The Ford Motor Co. yesterday announced that it is recalling another 2,383 Escort and Lynx model automobiles because of a defect that sometimes causes gas vapors to flare when the cars are being fueled--a side effect that so far has apparently been more alarming than endangering.
The recall decision covers cars in which the defect was to have been corrected in manufacture but inadvertently was not. Ford discovered the problem in the car fuel-filler pipes sometime before Dec. 12, 1980, when it changed its manufacturing to eliminate the problem.
It was not until last month, however, that the company notified owners of 125,000 cars built before the manufacturing change that they could bring in their cars for modifications.
"There's no point in alerting car owners to a problem unless you have the parts to fix it," said Ford spokesman Jerry ter Horst. He added that until recently there had been no incidents involving the defect.
The problem arose when Ford installed plastic filler pipes in the cars in an effort to reduce the auto's weight and improve fuel efficiency. Metal filler pipes, because they are attached to the frame of the car, are grounded. Because plastic insulates itself, the new filler pipes were ungrounded, allowing static electricity to build up.
Under some circumstances, the combination of static electricity and vapors from gasoline have combined to produce a flash and a puff of smoke. Ter Horst said that there have only been two or three such incidents and that in no case has a car been damaged or anyone injured.
The cars problem was corrected by the addition of a ground wire.
With the addition of the cars recalled yesterday, the notices to owners and dealers affect approximately 10 percent of the cars manufactured in the two models, which are supposed to be Ford's corporate lifesavers.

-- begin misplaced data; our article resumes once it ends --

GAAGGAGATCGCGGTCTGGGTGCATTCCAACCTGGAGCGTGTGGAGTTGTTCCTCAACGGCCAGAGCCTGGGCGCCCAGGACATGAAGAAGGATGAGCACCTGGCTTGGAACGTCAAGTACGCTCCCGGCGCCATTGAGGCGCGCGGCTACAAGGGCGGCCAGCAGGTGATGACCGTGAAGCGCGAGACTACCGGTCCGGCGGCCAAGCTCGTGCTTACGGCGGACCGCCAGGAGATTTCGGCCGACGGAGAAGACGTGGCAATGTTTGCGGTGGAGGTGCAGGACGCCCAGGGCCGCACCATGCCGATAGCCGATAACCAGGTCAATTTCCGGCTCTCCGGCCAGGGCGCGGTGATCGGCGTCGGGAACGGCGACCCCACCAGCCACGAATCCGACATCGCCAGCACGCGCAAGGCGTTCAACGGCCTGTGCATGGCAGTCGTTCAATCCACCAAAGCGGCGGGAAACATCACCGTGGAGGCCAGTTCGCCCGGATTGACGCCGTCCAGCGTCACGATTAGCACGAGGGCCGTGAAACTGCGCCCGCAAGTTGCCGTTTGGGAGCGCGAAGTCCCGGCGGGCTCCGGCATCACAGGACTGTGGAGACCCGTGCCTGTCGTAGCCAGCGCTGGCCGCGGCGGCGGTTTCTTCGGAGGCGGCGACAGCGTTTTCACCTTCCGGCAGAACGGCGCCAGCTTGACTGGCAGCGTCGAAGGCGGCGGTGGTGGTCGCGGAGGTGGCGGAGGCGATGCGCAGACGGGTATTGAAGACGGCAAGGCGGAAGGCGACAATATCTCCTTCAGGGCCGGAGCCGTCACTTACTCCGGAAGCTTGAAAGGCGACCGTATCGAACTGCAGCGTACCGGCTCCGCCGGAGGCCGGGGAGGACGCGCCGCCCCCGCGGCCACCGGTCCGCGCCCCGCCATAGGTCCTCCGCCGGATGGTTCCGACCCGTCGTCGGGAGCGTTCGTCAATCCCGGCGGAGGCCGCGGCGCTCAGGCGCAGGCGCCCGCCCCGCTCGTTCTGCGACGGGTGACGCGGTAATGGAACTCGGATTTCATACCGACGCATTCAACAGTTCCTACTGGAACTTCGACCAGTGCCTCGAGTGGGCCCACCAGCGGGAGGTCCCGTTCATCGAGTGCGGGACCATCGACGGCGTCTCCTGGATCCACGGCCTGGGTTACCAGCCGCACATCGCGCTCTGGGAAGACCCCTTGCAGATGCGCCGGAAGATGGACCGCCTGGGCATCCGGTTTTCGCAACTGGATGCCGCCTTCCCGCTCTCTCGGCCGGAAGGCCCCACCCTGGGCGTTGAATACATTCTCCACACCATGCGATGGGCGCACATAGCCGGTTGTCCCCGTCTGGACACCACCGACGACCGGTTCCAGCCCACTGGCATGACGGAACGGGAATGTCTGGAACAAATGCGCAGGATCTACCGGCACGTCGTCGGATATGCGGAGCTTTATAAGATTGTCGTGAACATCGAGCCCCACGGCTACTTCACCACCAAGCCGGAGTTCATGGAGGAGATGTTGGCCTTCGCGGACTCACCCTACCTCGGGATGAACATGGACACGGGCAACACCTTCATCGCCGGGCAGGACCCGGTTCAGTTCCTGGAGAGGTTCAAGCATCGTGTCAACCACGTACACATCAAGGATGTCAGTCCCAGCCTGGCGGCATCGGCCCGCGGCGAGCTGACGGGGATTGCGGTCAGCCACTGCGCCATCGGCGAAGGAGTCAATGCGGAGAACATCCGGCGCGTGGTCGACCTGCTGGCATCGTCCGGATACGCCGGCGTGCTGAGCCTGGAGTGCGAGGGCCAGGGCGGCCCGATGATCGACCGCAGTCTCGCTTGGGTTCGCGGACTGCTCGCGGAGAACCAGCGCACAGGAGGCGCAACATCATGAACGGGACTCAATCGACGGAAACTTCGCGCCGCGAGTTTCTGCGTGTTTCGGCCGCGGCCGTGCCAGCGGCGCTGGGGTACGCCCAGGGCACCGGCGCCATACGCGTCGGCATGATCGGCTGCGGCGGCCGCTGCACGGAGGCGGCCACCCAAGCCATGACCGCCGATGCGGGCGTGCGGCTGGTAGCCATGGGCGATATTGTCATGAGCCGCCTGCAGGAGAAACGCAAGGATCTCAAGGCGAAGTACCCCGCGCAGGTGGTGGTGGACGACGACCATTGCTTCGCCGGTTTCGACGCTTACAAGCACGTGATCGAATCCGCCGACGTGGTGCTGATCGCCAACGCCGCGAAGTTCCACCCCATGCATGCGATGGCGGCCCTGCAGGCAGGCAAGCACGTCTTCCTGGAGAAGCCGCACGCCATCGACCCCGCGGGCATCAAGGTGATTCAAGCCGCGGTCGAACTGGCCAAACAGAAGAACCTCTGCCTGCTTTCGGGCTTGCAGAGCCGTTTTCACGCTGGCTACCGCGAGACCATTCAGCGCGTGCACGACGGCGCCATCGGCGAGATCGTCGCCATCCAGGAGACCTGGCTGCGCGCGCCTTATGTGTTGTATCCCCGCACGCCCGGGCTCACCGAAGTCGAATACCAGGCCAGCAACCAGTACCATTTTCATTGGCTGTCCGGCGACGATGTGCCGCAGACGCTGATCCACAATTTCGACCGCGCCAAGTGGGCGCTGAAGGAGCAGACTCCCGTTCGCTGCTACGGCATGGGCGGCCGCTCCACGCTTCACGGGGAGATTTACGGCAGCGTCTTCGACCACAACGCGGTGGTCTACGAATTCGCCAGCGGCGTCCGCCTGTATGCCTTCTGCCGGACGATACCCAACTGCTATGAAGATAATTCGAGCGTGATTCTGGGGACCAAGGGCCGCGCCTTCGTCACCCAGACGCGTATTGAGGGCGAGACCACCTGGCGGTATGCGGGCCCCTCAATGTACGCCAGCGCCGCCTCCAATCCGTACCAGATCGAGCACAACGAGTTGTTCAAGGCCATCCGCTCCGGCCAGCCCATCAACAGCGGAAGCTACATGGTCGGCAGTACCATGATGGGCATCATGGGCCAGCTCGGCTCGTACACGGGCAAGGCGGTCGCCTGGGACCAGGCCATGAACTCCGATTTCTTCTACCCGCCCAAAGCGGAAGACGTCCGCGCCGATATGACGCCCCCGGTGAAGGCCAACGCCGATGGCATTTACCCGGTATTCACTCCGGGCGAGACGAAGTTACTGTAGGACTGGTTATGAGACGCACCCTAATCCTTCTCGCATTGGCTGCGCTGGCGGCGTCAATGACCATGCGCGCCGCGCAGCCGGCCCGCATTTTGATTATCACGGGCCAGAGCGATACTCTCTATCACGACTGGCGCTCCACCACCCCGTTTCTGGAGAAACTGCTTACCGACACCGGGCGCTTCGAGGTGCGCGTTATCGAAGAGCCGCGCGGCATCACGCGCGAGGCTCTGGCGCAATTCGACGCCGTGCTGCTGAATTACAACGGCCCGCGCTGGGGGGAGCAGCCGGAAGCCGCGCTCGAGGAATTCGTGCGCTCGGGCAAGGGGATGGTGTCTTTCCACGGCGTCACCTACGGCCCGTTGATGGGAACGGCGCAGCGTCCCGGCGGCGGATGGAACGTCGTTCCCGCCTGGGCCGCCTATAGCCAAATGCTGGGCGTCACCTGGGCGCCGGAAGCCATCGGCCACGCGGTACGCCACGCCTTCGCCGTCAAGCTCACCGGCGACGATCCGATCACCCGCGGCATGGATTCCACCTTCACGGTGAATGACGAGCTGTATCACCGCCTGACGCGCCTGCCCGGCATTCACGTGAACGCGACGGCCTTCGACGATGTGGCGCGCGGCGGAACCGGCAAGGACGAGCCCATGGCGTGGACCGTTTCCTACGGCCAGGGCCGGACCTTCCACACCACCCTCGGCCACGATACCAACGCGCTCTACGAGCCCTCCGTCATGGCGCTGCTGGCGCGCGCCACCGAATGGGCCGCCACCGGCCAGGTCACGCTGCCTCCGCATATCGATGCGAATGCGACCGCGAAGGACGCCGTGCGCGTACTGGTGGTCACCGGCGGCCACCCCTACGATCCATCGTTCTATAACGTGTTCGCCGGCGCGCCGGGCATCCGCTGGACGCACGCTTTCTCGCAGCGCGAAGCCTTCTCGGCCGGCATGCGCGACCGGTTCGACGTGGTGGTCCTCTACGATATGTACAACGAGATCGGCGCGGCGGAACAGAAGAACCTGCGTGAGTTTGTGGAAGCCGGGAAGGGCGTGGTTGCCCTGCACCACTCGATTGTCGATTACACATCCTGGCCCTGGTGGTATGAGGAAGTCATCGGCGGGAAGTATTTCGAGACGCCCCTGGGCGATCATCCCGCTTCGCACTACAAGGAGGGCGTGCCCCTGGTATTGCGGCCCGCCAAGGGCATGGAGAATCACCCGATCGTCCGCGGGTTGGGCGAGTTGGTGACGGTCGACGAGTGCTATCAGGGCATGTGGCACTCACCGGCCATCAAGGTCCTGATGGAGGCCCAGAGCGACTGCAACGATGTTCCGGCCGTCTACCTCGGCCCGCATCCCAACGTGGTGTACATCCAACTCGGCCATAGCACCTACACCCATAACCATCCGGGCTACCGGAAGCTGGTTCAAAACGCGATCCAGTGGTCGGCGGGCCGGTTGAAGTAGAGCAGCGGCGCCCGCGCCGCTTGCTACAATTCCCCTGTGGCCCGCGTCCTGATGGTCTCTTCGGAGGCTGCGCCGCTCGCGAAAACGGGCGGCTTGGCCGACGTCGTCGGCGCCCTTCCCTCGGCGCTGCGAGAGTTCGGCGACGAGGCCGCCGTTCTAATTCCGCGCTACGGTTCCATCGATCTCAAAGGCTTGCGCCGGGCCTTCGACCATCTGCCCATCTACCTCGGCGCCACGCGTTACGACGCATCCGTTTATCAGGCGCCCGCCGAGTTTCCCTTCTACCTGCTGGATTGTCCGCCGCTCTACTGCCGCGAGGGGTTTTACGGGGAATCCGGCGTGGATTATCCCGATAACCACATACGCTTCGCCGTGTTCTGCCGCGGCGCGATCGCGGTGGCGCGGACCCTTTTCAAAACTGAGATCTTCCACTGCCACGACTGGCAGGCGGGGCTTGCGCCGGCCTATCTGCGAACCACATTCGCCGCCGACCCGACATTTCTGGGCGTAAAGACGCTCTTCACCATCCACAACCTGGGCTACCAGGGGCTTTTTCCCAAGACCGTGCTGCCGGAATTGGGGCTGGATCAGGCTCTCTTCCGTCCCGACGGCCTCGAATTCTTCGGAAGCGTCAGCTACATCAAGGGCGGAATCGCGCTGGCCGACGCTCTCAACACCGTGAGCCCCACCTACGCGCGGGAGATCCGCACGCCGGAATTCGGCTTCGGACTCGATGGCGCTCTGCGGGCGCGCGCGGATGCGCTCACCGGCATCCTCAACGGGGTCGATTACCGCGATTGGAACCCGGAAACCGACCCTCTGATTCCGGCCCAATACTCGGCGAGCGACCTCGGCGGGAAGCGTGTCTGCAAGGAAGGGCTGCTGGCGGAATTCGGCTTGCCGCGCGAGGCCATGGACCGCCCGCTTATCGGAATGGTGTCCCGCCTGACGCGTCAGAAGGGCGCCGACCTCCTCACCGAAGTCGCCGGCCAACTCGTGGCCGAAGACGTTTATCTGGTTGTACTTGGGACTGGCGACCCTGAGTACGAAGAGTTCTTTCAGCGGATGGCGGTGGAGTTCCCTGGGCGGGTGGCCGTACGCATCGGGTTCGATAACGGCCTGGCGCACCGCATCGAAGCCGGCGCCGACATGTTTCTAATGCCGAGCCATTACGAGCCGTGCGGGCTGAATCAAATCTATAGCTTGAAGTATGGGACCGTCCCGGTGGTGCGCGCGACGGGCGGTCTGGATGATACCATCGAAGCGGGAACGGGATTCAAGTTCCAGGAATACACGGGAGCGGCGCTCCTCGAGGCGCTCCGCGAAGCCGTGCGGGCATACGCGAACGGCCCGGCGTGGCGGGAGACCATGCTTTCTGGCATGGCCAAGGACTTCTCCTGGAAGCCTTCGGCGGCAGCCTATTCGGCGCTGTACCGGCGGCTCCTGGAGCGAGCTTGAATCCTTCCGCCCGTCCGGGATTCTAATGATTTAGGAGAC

Two weeks ago the Massachusetts fire marshal advised local fire chiefs to bring the problem to the attention of service station operators, who were to be urged to make sure that any car involved in the recall was modified before the tank was filled. The operators were to be told that they might refuse to fill the tank of a car that came in for a fill-up without the modification.
Fire Marshall Joseph O'Keefe said the problem first came to his department's attention after an incident Aug. 27. In that incident, O'Keefe said, vapors flashed into flames three feet high as an attendant at a service station on Main Street in Woburn, Mass., was pumping gas into the tank of an unmodified car. Ter Horst said Ford knows of no incident in which the defect even resulted in flames.
O'Keefe said the fire was put out with a fire extinguisher. He added that no one was injured and the car was not damaged. The state fire marshal's office sent out an investigator and later discovered the letters which had gone out to owners. "We were very concerned. One fire is enough," O'Keefe said.
"He was after the fact," Ter Horst said. "What he did manage to do was to alarm a lot of Escort owners who were not affected," he said.
The cars involved in the most recent recall were manufactured during three days in August in a plant in Edison, N.J. The cars were manufactured at the start-up of the assembly line when a notice about the manufacturing change apparently failed to reach the right hands.
The first recall covered only cars built before Dec. 12, 1980.